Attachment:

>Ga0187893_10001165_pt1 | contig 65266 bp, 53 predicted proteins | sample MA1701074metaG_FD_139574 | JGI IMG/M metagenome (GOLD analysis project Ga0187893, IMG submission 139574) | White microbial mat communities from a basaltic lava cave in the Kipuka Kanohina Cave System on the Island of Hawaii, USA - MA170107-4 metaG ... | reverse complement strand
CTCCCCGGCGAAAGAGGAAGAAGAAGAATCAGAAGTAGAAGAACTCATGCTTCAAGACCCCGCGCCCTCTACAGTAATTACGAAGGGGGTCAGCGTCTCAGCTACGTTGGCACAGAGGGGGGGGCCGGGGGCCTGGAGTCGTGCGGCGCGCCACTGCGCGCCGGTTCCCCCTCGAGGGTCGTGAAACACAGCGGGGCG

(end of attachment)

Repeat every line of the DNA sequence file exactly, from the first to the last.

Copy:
>Ga0187893_10001165_pt1 | contig 65266 bp, 53 predicted proteins | sample MA1701074metaG_FD_139574 | JGI IMG/M metagenome (GOLD analysis project Ga0187893, IMG submission 139574) | White microbial mat communities from a basaltic lava cave in the Kipuka Kanohina Cave System on the Island of Hawaii, USA - MA170107-4 metaG ... | reverse complement strand
CTCCCCGGCGAAAGAGGAAGAAGAAGAATCAGAAGTAGAAGAACTCATGCTTCAAGACCCCGCGCCCTCTACAGTAATTACGAAGGGGGTCAGCGTCTCAGCTACGTTGGCACAGAGGGGGGGGCCGGGGGCCTGGAGTCGTGCGGCGCGCCACTGCGCGCCGGTTCCCCCTCGAGGGTCGTGAAACACAGCGGGGCG